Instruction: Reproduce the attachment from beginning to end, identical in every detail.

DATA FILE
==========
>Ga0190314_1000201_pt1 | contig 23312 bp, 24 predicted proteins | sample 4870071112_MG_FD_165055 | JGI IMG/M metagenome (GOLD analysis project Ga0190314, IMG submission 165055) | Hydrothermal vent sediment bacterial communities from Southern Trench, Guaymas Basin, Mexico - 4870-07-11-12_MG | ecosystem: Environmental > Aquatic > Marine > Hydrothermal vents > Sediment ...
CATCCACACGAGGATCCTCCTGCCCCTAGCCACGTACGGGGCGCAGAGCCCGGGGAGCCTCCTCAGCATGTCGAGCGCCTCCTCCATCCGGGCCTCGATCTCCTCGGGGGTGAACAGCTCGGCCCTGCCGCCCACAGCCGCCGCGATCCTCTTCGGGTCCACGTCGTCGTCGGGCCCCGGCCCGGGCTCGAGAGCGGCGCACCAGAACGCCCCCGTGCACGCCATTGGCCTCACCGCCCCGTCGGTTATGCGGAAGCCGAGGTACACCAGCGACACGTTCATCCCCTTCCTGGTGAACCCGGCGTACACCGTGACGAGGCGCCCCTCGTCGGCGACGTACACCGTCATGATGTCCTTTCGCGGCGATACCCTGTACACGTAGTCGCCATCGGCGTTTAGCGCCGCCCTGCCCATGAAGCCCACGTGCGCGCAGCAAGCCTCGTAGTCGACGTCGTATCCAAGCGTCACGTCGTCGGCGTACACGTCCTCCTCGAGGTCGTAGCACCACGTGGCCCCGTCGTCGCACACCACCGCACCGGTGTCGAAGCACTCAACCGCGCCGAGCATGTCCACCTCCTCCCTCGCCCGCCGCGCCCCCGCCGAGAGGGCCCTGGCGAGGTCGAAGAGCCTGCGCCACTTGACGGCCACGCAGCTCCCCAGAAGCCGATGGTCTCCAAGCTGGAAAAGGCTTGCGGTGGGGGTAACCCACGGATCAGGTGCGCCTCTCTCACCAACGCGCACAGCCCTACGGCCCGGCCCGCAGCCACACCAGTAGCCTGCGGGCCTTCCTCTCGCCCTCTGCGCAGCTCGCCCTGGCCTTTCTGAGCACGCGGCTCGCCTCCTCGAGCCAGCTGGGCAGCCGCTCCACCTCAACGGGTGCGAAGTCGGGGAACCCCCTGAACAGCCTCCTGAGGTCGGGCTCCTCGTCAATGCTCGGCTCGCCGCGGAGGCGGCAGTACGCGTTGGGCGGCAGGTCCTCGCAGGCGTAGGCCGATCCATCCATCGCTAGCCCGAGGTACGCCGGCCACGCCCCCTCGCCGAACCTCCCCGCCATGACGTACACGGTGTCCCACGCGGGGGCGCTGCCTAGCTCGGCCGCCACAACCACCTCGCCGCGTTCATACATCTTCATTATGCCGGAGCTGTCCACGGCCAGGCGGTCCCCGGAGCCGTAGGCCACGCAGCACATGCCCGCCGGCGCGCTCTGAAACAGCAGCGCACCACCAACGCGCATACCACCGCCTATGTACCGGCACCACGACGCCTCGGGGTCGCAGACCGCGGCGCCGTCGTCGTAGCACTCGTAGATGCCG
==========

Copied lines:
>Ga0190314_1000201_pt1 | contig 23312 bp, 24 predicted proteins | sample 4870071112_MG_FD_165055 | JGI IMG/M metagenome (GOLD analysis project Ga0190314, IMG submission 165055) | Hydrothermal vent sediment bacterial communities from Southern Trench, Guaymas Basin, Mexico - 4870-07-11-12_MG | ecosystem: Environmental > Aquatic > Marine > Hydrothermal vents > Sediment ...
CATCCACACGAGGATCCTCCTGCCCCTAGCCACGTACGGGGCGCAGAGCCCGGGGAGCCTCCTCAGCATGTCGAGCGCCTCCTCCATCCGGGCCTCGATCTCCTCGGGGGTGAACAGCTCGGCCCTGCCGCCCACAGCCGCCGCGATCCTCTTCGGGTCCACGTCGTCGTCGGGCCCCGGCCCGGGCTCGAGAGCGGCGCACCAGAACGCCCCCGTGCACGCCATTGGCCTCACCGCCCCGTCGGTTATGCGGAAGCCGAGGTACACCAGCGACACGTTCATCCCCTTCCTGGTGAACCCGGCGTACACCGTGACGAGGCGCCCCTCGTCGGCGACGTACACCGTCATGATGTCCTTTCGCGGCGATACCCTGTACACGTAGTCGCCATCGGCGTTTAGCGCCGCCCTGCCCATGAAGCCCACGTGCGCGCAGCAAGCCTCGTAGTCGACGTCGTATCCAAGCGTCACGTCGTCGGCGTACACGTCCTCCTCGAGGTCGTAGCACCACGTGGCCCCGTCGTCGCACACCACCGCACCGGTGTCGAAGCACTCAACCGCGCCGAGCATGTCCACCTCCTCCCTCGCCCGCCGCGCCCCCGCCGAGAGGGCCCTGGCGAGGTCGAAGAGCCTGCGCCACTTGACGGCCACGCAGCTCCCCAGAAGCCGATGGTCTCCAAGCTGGAAAAGGCTTGCGGTGGGGGTAACCCACGGATCAGGTGCGCCTCTCTCACCAACGCGCACAGCCCTACGGCCCGGCCCGCAGCCACACCAGTAGCCTGCGGGCCTTCCTCTCGCCCTCTGCGCAGCTCGCCCTGGCCTTTCTGAGCACGCGGCTCGCCTCCTCGAGCCAGCTGGGCAGCCGCTCCACCTCAACGGGTGCGAAGTCGGGGAACCCCCTGAACAGCCTCCTGAGGTCGGGCTCCTCGTCAATGCTCGGCTCGCCGCGGAGGCGGCAGTACGCGTTGGGCGGCAGGTCCTCGCAGGCGTAGGCCGATCCATCCATCGCTAGCCCGAGGTACGCCGGCCACGCCCCCTCGCCGAACCTCCCCGCCATGACGTACACGGTGTCCCACGCGGGGGCGCTGCCTAGCTCGGCCGCCACAACCACCTCGCCGCGTTCATACATCTTCATTATGCCGGAGCTGTCCACGGCCAGGCGGTCCCCGGAGCCGTAGGCCACGCAGCACATGCCCGCCGGCGCGCTCTGAAACAGCAGCGCACCACCAACGCGCATACCACCGCCTATGTACCGGCACCACGACGCCTCGGGGTCGCAGACCGCGGCGCCGTCGTCGTAGCACTCGTAGATGCCG